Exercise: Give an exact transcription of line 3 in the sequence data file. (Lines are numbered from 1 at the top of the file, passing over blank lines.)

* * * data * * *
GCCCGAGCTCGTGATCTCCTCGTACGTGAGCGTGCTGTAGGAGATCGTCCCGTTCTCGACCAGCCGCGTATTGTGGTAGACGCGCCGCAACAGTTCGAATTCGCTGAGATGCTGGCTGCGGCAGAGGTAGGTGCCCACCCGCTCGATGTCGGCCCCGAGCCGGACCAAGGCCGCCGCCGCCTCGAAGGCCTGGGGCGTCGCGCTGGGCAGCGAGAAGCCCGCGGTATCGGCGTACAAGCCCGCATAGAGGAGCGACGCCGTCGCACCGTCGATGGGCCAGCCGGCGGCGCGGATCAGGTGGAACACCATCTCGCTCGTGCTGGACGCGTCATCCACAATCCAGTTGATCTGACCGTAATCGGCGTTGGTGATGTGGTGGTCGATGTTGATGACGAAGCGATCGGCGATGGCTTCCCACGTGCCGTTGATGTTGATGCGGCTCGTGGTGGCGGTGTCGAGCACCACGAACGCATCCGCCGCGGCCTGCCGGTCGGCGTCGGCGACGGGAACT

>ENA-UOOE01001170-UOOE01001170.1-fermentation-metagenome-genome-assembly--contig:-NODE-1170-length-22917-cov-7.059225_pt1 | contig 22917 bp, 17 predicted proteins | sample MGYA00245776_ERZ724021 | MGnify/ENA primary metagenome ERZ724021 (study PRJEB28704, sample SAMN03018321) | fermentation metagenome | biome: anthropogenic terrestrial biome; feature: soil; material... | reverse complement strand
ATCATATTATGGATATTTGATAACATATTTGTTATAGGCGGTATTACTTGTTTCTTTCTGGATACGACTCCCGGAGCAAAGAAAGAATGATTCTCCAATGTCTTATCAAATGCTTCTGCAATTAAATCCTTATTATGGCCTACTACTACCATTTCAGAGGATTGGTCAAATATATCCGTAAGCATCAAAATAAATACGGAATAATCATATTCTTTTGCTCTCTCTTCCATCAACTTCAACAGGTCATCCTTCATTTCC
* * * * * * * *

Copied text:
ATCATATTATGGATATTTGATAACATATTTGTTATAGGCGGTATTACTTGTTTCTTTCTGGATACGACTCCCGGAGCAAAGAAAGAATGATTCTCCAATGTCTTATCAAATGCTTCTGCAATTAAATCCTTATTATGGCCTACTACTACCATTTCAGAGGATTGGTCAAATATATCCGTAAGCATCAAAATAAATACGGAATAATCATATTCTTTTGCTCTCTCTTCCATCAACTTCAACAGGTCATCCTTCATTTCC